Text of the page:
A captivating adaptation of a classic Gothic thriller is set to thrill the audience at His Majesty’s Theatre.
Scottish author Robert Louis Stevenson was intrigued by the idea of how personalities can affect different people.
He incorporated the interplay of good and evil into his novella this drama is based on.
The Strange Case of Dr Jekyll and Mr Hyde –or simply Dr Jekyll and Mr Hyde – tells the story of mild-mannered scientist Dr Henry Jekyll who tries to repress his evil urges.
He hopes to mask his hidden evil by creating a special serum.
After taking the potion repeatedly, Jekyll unleashes his inner demon/alter ego Mr Hyde.
While the Touring Consortium Theatre Company’s adaptation closely follows the book, David Edgar’s version focuses more on Jekyll’s personal relationships and how the lack of his father’s love and interest affected him.
There are various interpretations of this story. While some believe Mr Hyde is a result of a failed experiment, others think Dr Jekyll uses Hyde to excuse his awful actions.
Acclaimed actor Phil Daniels, who portrays Dr Jekyll, as well as Mr Hyde, said: “When I first spoke to Jenny King (the show’s producer) about Jekyll and Hyde, I was interested in the way sometimes when people have a drink they become different people.
“You know, they can be as good as gold one day but as soon as they have had a drink they become snarling animals.
“Even though there is a liquid that Jekyll does take that turns him into this monster or which exposes the darker side of his personality, that darker side is in him already. He just releases it.”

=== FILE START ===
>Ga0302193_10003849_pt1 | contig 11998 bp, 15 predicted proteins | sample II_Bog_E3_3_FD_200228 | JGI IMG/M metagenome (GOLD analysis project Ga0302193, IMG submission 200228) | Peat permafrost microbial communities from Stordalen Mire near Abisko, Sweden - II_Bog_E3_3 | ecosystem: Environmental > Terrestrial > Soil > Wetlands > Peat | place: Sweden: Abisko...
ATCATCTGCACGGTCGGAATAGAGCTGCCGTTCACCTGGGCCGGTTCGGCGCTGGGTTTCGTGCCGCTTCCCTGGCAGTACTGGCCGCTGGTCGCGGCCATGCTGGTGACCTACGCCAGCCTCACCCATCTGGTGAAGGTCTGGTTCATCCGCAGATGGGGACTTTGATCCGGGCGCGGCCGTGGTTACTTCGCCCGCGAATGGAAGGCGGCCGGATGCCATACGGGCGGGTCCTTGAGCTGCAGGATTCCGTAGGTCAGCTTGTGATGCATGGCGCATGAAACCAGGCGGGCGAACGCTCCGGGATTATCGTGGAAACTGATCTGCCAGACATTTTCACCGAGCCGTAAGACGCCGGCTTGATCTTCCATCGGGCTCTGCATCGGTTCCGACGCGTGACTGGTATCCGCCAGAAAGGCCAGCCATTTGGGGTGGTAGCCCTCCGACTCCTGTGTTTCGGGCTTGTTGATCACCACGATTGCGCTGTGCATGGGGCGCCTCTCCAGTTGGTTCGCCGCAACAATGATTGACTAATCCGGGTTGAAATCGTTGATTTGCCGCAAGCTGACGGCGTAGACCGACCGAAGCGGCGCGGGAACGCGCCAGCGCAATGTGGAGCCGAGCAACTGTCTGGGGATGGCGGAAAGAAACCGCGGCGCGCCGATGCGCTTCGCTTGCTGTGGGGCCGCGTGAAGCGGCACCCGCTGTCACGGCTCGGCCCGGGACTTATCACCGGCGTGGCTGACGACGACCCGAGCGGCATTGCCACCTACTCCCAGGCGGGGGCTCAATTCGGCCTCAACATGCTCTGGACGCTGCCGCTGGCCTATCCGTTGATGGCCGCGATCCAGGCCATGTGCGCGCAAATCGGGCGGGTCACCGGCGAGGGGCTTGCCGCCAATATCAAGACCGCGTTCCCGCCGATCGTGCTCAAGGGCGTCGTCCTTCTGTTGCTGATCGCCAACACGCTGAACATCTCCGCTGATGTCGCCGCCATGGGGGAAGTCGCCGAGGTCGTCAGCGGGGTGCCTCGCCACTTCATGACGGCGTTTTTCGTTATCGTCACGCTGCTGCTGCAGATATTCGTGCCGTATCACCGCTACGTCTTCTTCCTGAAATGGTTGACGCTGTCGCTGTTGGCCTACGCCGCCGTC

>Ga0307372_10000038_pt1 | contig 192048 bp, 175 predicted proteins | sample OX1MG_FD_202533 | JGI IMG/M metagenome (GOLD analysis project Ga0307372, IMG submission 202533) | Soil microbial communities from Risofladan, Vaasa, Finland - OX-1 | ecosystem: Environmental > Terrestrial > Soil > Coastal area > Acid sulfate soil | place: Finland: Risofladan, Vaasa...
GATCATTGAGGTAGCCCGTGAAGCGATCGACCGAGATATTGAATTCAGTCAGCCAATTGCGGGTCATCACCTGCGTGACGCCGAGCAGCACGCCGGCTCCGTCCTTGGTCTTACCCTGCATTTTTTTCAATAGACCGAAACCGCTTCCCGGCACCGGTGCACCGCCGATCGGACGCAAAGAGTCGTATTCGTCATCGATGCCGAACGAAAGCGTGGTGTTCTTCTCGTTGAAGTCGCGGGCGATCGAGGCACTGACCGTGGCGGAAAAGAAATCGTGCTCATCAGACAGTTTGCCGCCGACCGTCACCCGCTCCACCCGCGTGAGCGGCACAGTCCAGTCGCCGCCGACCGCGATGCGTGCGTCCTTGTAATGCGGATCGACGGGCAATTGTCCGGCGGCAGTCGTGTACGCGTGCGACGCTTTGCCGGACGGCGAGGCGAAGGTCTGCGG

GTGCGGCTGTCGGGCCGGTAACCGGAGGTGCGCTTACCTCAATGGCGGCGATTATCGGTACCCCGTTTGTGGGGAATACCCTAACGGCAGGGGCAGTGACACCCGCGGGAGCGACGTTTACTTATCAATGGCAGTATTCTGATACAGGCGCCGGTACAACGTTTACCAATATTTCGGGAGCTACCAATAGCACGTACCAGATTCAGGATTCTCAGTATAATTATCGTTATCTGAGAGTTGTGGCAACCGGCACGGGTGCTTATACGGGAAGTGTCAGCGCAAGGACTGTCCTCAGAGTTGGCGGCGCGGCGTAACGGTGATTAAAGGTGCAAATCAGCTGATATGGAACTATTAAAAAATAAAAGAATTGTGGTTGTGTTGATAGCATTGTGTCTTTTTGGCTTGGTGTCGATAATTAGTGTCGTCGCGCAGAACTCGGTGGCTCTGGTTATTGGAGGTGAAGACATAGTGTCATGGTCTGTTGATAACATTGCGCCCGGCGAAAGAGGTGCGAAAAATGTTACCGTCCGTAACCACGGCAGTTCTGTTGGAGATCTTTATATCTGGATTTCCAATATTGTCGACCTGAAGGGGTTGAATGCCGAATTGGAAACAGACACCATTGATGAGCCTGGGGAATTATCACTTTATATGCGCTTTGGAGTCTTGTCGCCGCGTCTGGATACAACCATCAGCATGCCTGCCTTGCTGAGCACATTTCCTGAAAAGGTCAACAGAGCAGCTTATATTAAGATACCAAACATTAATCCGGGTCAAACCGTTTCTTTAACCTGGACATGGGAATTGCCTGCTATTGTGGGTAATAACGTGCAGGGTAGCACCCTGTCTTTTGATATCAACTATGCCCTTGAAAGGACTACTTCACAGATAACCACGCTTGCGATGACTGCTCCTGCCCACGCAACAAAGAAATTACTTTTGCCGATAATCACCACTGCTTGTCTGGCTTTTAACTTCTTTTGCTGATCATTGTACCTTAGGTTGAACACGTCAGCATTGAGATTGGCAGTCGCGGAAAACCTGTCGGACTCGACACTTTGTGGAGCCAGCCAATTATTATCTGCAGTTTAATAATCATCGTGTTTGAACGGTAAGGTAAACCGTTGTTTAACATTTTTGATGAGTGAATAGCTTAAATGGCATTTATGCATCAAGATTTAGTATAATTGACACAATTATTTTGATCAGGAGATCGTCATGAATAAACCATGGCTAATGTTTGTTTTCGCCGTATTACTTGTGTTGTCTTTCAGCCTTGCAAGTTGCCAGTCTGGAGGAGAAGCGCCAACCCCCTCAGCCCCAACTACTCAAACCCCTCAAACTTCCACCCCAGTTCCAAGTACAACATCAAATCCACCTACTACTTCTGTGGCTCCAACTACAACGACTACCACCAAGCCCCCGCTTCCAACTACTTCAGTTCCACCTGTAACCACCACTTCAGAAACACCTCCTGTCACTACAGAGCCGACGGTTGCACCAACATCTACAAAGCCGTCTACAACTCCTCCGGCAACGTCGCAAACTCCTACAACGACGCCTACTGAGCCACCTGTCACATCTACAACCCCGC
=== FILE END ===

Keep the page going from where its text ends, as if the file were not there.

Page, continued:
For Phil, it is all about finding out why Dr Jekyll is also Mr Hyde.
The actor thinks there is a part of both of them in everyone.
He added: “There is a bit of snobbery in Hyde and a bit of swagger in Jekyll, but also a bit of swagger in Hyde too. It is the same with all of us I suppose.”
The biggest challenge for Phil was to make both characters credible.
He explained: “What I do not want to do is make Hyde just evil, I want the audience to make their own mind up about who is the worst out of the two.
“One might be a villain and one might commit a murder but it is because of the other one’s person-ality that he does it.”
In Phil’s imagination, Dr Jekyll is a posh Edinburgh doctor and Hyde is a Glaswegian.
He added: “I am burying myself in all that, but it is enjoyable getting deep into characters.
“Although I do not get deep enough to go around murdering people, of course,” he laughed.
While the story is set in a Victorian era, Phil thinks it is still relatable and he hopes the story of good and evil will resonate with more contem-porary audiences.
The actor stated: “It is very much set in Victorian times but it is interesting that there are poorer people, although hopefully we look after our poor, ill and mentally disturbed people a lot better than they did in those days.”
Even though Phil is best known for portraying Jimmy in Quadrophenia, he also gets recognised for his role in EastEnders.
He joked: “It depends on which supermarket you go to – it happens more in Lidl than Marks and Spencer, but there you go.”
Dr Jekyll and Mr Hyde is set to premiere in Aberdeen on Tuesday at 7.30pm at His Majesty’s Theatre.
The thrilling show runs daily until Saturday, February 24.
Performance times vary.